When we say the Supreme Court is on the ballot this upcoming election, we’re not just talking about the nation’s highest court. In this election, the currently all-Republican Texas Supreme Court has four seats up for reelection. While you may not hear about the Texas Supreme Court as often, the decisions they make as the state’s highest civil court have drastic effects on the lives of all Texans.
During the pandemic, the Court stopped voting by mail for all Texans and said lack of immunity to COVID would not qualify for a mail-in ballot based on disability. The Court also blocked Harris County from sending mail-in ballot applications to voters. When the Court wasn’t preventing Texans from voting safely, they allowed evictions and debt collections to resume in May, as more than 1.9 million Texans filed for unemployment. All of these decisions were made as the nine Republican judges worked from home.
The Texas Supreme Court has the final say on all state civil and juvenile cases, giving them jurisdiction over matters like voting rights, civil rights and worker’s rights. While some of these decisions can be reviewed by the national Supreme Court, only about 100-150 cases of the more than 7,000 cases are picked by SCOTUS in a given year. That means that a vast majority of the rulings made by the Texas Supreme Court are final.
Currently, seven of the nine justices were first appointed to their roles by former Texas Governor Rick Perry or Gov. Greg Abbott. It’s been more than two decades since Democrats have won a seat on the Court, and this is the election to change that.
Here’s a look at four women running for the Texas Supreme Court and how electing them can help us build a better Texas:
Amy Clark Meachum for Chief Justice
Meachum is running to be the first woman Chief Justice on the Texas Supreme Court. She’s the first woman to ever run for the seat and is running against incumbent Chief Justice Nathan Hecht. Meachum currently serves as a civil district judge for the 201st District Court of Travis County and has served in the role since January 2011. In her time as a Volunteer Legal Services of Central Texas board member, she has been awarded for her pro bono work to help Texans get access to basic legal services.
“We need a system of justice that respects the Constitution, protects the vital role of citizen juries, and addresses the economic barriers that too often prevent women, persons of color, and working families from seeking and obtaining justice,” Meachum said in an interview with the Houston Chronicle.
She’s been endorsed by Texas AFL-CIO, Hispanic Bar Association of Austin, the Houston Association of Women Attorneys and others.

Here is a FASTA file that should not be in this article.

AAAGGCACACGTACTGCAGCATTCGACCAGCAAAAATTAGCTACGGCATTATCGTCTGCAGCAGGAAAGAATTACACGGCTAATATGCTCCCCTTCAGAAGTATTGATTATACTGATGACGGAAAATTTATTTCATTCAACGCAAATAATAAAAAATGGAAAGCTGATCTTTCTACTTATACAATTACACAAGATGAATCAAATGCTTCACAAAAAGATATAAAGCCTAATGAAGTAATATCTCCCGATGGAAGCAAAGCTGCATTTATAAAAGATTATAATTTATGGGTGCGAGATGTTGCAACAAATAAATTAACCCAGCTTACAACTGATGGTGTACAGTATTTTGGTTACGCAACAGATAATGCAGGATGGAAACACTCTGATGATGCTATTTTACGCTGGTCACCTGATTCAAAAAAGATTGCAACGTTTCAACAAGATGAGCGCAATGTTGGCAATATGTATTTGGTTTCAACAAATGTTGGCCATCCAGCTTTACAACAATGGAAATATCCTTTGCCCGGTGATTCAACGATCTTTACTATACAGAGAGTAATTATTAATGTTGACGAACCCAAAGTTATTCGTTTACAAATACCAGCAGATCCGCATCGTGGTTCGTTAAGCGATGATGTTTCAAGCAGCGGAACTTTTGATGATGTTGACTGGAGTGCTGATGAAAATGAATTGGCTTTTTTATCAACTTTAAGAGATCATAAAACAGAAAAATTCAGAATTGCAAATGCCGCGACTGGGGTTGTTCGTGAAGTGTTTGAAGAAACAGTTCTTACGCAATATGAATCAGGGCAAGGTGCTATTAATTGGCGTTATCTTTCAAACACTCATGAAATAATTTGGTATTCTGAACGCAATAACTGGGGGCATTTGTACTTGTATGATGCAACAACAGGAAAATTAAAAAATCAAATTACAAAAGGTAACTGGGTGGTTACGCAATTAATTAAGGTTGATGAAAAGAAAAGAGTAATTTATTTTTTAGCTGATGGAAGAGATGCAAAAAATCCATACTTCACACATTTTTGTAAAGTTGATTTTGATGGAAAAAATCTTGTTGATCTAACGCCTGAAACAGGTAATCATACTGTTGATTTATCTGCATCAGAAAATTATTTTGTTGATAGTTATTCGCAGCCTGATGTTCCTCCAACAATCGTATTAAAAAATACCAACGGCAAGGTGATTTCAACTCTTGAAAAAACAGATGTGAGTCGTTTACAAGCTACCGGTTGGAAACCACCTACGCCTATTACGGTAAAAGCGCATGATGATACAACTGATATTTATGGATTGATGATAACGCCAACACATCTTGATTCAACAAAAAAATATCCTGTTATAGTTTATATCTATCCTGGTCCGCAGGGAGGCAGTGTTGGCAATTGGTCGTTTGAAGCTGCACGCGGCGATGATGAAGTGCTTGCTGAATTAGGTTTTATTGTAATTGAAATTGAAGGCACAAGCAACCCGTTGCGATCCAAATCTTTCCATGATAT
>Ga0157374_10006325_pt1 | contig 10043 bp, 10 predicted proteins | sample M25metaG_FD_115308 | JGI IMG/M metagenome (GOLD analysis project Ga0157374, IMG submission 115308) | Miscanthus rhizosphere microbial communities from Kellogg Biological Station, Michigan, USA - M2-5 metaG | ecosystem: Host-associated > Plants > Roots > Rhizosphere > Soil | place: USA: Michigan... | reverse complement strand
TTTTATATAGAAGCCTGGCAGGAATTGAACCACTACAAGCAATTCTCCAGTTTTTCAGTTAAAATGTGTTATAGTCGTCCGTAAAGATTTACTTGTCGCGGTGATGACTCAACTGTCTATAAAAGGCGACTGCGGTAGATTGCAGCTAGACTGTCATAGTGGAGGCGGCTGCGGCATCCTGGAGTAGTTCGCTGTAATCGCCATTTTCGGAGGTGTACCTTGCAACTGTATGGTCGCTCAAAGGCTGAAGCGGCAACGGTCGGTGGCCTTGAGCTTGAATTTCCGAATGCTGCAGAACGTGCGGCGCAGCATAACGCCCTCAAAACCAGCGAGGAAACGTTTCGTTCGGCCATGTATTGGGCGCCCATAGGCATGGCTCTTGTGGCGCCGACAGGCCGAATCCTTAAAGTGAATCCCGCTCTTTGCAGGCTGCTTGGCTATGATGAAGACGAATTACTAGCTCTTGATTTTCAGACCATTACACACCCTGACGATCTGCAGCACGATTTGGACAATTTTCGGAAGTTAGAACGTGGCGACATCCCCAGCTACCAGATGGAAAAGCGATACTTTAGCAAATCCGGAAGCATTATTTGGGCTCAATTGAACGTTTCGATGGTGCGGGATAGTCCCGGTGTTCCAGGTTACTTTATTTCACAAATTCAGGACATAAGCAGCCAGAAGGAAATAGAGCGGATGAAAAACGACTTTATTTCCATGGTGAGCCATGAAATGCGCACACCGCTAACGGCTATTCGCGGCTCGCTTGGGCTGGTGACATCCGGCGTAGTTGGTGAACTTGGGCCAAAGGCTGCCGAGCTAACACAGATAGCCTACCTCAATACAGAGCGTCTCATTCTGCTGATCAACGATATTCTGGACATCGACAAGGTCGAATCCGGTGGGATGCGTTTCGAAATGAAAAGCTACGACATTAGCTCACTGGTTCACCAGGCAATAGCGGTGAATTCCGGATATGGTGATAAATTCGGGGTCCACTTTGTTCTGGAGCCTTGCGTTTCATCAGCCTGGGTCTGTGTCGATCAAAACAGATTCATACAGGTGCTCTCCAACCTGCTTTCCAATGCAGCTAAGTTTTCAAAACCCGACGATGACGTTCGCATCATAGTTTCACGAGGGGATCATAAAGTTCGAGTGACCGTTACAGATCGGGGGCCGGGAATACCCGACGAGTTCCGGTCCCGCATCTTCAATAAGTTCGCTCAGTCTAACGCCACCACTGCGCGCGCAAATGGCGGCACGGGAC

Cheng is running for Place 6 in the Texas Supreme Court, against current Texas Supreme Court Justice Jane Bland. If elected, Chang would be the first Asian American female in the Court’s history. Cheng has been a lawyer for 20 years and served as a part-time hearing adjudication officer in Houston. In addition to her legal career, Cheng believes her own multi-cultural background will help her serve the interests of all Texans.
“I know how important it is to effectuate justice for all because I’ve been there. I’m an immigrant, a single mom, foremost, a proud American by choice who believes in giving true meaning to the phrase, ‘justice for all,’” Cheng said on her website.
She’s been endorsed by Texas AFL-CIO, Texas Coalition of Black Democrats, Women Organizing Women Democrats and others.
Triana is running for Place 8 in the Texas Supreme Court, against current Texas Supreme Court Justice Brett Busby. Triana is currently a judge in the Third Court of Appeals and has an extensive legal background with 24 years on the bench. If elected, she would be the only member on the Court who has served in every level of the Texas trial courts and the Court of Appeals.
“My long experience as a judge at every level of Texas courts has taught me that we need a judiciary that guarantees a level playing field—a judiciary that does not put special interests ahead of everyday Texans in crucial issues like health care, a clean environment, social justice and the need for honest economic dealing,” Triana said on her website.
She’s been endorsed by Texas AFL-CIO, Houston GLBT Caucus, State Tejano Democrats and others.
Williams is running for Place 7 in the Texas Supreme Court, against current Texas Supreme Court Justice Jeffrey Boyd. She currently serves as a judge for the Texas 101st District Court. Her previous experience includes being a trial attorney and administrative judge in the Equal Employment Opportunity Commission. Williams created the Citizens’ Civil Academy to help Dallas citizens understand the civil court system. If elected, she would be the first Black female judge to serve in the Court’s history.
“While I understand the significance of this visual in terms of representation, I commit to judging fairly. I am a product of a once-segregated Texas. I plan to lead by example in making the court open and transparent and will make it a priority of the court to investigate all allegations of bias,” Williams said in an interview with Law.com.
She’s been endorsed by Texas AFL-CIO, Black Lives Matter Houston, Texas Democrats with Disabilities and others.
For more information on how to vote in this election, visit GoVoteTexas.org.
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